Adventures in Science Fiction Cover Art: Through the View Screen, Through the Window

(Julian S. Krupa’s cover for the July 1947 issue of Amazing Stories)

Through the window, through the view screen cities are discovered, worlds end in searing flame,  vectors to unknown lands are plotted, the horrors of earth are left behind.  Alone in a space station an astronaut observes the fragile construction arrayed around him.  Through the window, through the view screen aliens observe our strife, loved ones watch in agony, and the culmination of our era’s scientific endeavors are arrayed in orderly rows.  

In short, the possibilities are endless.  The glass (or some scientifically advanced clear material) frames the story, we watch others watching or we see what they see while we stand among them… 

Definitely a delightful sci-fi cover art trope worth exploring.  Here are a broad selection of covers from juvenile science fiction novels, pulp magazines, edited collections etc touching on the themes I mentioned above.

By far my favorite is Julian S. Krupa’s cover for the July 1947 edition of Amazing Stories (above).  The excitement of discover is manifested so adeptly in the hand gesture, the spaceship (harkening back to fighter pilot cockpits) exudes speed, and city arrayed against the lunar-esque landscape beckons seductively.


(Dean Ellis’ cover for the 1976 edition of The Starmen of Llyrdis (1976), Leigh Brackett)

(Uncredited cover for a 50s edition? of After Worlds End (variant title, The Legion of Time) (magazine 1939), Jack Williamson)

(Uncredited cover for Tom Swift and His Space Solartron (1958), Victor Appleton II i.e. Jim Lawrence)

(Uncredited cover for the 1955 edition of The Green Plantations (1955), John Elton)

(Uncredited cover for a 60s? edition The Far Reality (variant title: The Fairy Chessmen) (magazine 1946), Lewis Padgett i.e. Henry Kuttner and C. L. Moore)

(Howard V. Brown’s cover for the August 1940 issue of Thrilling Wonder Stories)

(Earle Bergey’s cover for the April 1948 edition of Thrilling Wonder Stories)

(Herb Mott’s cover for the 1960 edition of The Best from Fantasy and Science Fiction: Ninth Series (1960), ed. Robert P. Mills)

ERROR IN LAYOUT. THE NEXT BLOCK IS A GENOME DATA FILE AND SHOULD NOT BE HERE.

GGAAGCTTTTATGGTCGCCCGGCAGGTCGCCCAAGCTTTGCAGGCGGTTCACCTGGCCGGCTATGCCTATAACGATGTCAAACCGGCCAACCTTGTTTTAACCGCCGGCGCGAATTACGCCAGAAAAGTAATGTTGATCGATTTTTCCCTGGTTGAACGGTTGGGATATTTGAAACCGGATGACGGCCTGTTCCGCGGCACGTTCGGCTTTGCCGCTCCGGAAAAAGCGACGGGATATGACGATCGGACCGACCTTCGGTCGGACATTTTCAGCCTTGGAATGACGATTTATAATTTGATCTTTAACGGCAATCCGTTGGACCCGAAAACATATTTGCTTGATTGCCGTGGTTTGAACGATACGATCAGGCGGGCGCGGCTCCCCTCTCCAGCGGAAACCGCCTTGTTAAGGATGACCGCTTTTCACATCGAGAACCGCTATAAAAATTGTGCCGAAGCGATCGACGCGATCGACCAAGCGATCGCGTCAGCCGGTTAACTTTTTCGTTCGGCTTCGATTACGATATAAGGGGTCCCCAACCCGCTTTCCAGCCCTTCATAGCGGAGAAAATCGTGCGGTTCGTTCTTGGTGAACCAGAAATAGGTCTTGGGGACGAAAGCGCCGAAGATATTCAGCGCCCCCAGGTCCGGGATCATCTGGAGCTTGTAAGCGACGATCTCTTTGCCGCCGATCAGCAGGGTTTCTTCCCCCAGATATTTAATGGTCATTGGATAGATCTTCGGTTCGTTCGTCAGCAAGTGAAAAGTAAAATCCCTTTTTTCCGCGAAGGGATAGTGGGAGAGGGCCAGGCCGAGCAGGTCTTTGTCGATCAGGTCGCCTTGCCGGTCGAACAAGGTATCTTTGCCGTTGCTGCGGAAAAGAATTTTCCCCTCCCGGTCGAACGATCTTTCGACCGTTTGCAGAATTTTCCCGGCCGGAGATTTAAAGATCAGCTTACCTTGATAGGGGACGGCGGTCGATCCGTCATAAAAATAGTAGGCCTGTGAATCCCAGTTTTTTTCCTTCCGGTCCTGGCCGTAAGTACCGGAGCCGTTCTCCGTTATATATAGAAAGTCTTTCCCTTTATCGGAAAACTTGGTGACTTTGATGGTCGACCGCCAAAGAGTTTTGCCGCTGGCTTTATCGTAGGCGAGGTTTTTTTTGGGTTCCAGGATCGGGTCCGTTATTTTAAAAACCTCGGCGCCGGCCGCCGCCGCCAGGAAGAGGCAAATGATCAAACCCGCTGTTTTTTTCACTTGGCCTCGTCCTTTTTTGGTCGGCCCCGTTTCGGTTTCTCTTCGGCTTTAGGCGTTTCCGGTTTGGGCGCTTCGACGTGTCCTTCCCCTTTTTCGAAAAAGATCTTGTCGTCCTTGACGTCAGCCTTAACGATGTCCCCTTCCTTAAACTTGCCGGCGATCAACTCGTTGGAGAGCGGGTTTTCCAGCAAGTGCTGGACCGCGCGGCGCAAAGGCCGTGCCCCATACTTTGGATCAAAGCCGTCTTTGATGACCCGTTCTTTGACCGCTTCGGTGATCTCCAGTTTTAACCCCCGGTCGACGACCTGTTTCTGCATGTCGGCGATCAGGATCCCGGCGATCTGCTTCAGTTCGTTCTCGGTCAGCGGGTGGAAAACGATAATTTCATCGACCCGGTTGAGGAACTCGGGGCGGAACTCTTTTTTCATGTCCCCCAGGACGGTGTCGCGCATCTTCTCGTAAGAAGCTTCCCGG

For similar posts consult the Adventures in Science Fiction Cover Art INDEX

8 thoughts on “Adventures in Science Fiction Cover Art: Through the View Screen, Through the Window

  1. Those are all really fun covers. I especially like the one for Brackett’s book. The space ships remind me a bit of Vincent di Fate’s work.

    This Frank Frazetta image is one of my favorite ‘through the view screen’ images:

    • I had fun searching for them 🙂 I enjoy the Brackett cover but something about the late 70s style puts me off — I dunno… Covers go down hill in the 80s that’s for sure!

      • The Franzetta image is great! I have many many many more on this post’s theme… I thought the Howard V. Brown’s cover for the August 1940 issue of Thrilling Wonder Stories was hilariously ironic — through a sort of screen, a MOVIE SCREEN! haha

  2. Pingback: SF Tidbits for 3/7/12 - SF Signal – A Speculative Fiction Blog

    • Hahaha, I love that cover. I included it as a sort of joke — through the movie screen comes, ALIENS!!! i.e. the silliest way for aliens to attack, ever, well, there are sillier ways I guess….

      • The alien attack that annoys me the most and I find the silliest is the Tom Cruise movie version of War of the Worlds. Funny how the aliens, buried so long ago, managed to plan for themselves to end up at strategic positions in major cities.

        I want to see the alternate (and probably better) version of the movie with the tripods trudging despondently through the Saharan dunes or the ocean depths on their way to their distant victims. 😉

      • Thankfully I never watched Spielberg’s abomination…. Some of his sci-fi films are pretty good — A.I. Artificial Intelligence and Minority Report for example so I had high hopes, and then the reviews came out… hehe

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